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integer <-> binary (string)

Strife Onizuka
Moonchild
Join date: 3 Mar 2004
Posts: 5,887
04-21-2004 11:09
CODE

string integer2binary(integer a)
{
integer c;
string d;
for (c=1;c && (a<0 || (c<=a && a>0) || (a==0 && c==1));c*=2)
d+=(string)((a&c)!=0);
return d;
}

integer binary2integer(string a)
{
integer b;
integer c;
integer d;
for (c=1;b<llStringLength(a) && c;c*=2)
d=d|(c*(llGetSubString(a,b,b++)=="1"));
return d;
}


edit:
fix for infinate loop integer2binary (didn't show up in my testing :( ).
_____________________
Truth is a river that is always splitting up into arms that reunite. Islanded between the arms, the inhabitants argue for a lifetime as to which is the main river.
- Cyril Connolly

Without the political will to find common ground, the continual friction of tactic and counter tactic, only creates suspicion and hatred and vengeance, and perpetuates the cycle of violence.
- James Nachtwey
Strife Onizuka
Moonchild
Join date: 3 Mar 2004
Posts: 5,887
04-22-2004 00:49
Wrote these to help with bitfeild manipulations as it is hard when tired to think in bits. binary2integer was an afterthought.

"integer c" is used to represent every bit by shifting it the bit over; multiplying it by 2 does the shift (*curses LSL for not having bitshifts*).

CODE

(binary)
10000000 * 01000000 = 01000000 (2)
01000000 * 01000000 = 00100000 (4)
00100000 * 01000000 = 00010000 (8)
00010000 * 01000000 = 00001000 (16)
00001000 * 01000000 = 00000100 (32)
00000100 * 01000000 = 00000010 (64)
00000010 * 01000000 = 00000001 (-128)
00000001 * 01000000 = 00000000 (0)
this was only an 8 bit representation. LSL is 32.
the last bit is used to represent the negative bit.


The code depends on integer arithmatic overflowing into the negative. ie (2 * 1073741824 = -2147483648) and (2 * -2147483648 = 0) That is why we do a check for (c && a<0) as the negative bit is last. (If LSL ever goes to long long (64bit integers) then this code will still work as the overflow will just be at a different point.) When a>0 all we need to do is check which is bigger c or or a and if a is bigger than we contiue. finaly if we check if a==0 so we can run the loop once as to return "0".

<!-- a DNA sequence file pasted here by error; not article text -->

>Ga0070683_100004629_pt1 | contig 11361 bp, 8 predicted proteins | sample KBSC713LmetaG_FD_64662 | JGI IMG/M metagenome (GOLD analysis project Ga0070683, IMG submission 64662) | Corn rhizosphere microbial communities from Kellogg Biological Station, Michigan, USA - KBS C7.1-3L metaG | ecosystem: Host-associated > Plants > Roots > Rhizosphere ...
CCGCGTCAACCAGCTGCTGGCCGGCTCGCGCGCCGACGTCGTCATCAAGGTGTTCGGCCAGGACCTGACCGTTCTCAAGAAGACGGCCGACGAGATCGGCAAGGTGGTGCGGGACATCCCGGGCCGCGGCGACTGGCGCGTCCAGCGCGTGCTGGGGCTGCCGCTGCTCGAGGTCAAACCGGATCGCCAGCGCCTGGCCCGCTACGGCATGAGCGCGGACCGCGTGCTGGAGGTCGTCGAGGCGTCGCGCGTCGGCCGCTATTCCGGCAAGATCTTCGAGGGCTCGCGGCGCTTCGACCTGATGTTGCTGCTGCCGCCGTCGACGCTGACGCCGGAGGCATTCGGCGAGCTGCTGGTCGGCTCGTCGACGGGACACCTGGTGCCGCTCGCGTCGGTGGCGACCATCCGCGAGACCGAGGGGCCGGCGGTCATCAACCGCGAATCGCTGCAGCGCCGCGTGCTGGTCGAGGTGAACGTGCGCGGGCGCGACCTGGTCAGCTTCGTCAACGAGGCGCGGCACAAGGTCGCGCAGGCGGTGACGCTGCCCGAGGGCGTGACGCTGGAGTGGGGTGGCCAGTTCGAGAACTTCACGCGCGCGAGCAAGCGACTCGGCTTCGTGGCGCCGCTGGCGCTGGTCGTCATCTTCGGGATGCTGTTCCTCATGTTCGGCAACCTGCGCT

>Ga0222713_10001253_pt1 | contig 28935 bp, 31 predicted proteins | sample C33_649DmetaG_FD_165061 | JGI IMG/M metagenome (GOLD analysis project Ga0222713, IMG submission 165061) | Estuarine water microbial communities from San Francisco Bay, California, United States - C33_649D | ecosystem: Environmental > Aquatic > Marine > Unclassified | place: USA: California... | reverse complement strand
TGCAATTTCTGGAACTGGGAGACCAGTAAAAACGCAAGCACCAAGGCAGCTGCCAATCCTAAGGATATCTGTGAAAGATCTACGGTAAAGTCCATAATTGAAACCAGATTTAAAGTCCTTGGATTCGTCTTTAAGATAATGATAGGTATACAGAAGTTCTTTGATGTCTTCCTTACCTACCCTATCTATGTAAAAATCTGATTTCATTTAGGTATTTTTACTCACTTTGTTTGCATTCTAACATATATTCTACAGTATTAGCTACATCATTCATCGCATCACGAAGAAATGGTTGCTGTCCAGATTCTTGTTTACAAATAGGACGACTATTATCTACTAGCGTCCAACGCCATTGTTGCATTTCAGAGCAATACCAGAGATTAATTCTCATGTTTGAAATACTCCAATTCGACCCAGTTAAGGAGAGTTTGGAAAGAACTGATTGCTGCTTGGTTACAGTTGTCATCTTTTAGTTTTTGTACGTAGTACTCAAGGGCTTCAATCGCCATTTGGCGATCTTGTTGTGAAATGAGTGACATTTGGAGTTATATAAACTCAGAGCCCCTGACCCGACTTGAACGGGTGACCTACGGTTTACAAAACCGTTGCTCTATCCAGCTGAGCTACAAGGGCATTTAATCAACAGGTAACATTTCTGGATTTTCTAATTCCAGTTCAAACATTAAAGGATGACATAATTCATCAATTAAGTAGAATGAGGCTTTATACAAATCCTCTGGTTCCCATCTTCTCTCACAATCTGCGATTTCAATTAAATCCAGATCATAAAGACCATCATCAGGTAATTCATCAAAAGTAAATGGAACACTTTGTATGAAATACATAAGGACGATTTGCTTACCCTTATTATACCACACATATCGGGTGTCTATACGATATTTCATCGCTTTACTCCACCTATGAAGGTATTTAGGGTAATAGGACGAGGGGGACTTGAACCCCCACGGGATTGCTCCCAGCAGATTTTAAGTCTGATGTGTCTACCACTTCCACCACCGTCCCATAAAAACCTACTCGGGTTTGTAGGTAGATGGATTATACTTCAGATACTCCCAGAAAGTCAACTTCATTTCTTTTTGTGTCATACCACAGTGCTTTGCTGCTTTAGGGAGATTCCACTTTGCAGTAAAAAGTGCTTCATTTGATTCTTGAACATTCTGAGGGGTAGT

Then for checking the value of the bit in that possition we just and c & a, which will return c if there is a 1 and 0 if nothing. Since compairing it to zero is the fastest way for checking that is what we do.

-----

binary2integer we do something similar. We still have c and it increments in the same way. We read the string 1 letter at a time and see if it "1" this test returns a 1 or a 0. We multiply the result of the test by c then Or it to d (same effect as adding it but a bit faster)

-----

Issues:
Since LSL is 32 bit if you try to feed a longer binary number to binary2integer the extra bits will be lost as C will overflow into 0. We do a check for this as it's just a waste of CPU time to continue.
binary2integer only does a check for "1" so this function will try and parse any string and return a number.

-----

Optimization:
If your worried about CPU time then you should use this version of integer2binary
CODE

string integer2binary(integer a)
{
integer c;
string d;
if (a<0)
for (c=1;c;c*=2)
d+=(string)((a&c)!=0);
else if (a)
for (c=1;c<=a && c;c*=2)
d+=(string)((a&c)!=0);
else
d="0";
return d;
}
_____________________
Truth is a river that is always splitting up into arms that reunite. Islanded between the arms, the inhabitants argue for a lifetime as to which is the main river.
- Cyril Connolly

Without the political will to find common ground, the continual friction of tactic and counter tactic, only creates suspicion and hatred and vengeance, and perpetuates the cycle of violence.
- James Nachtwey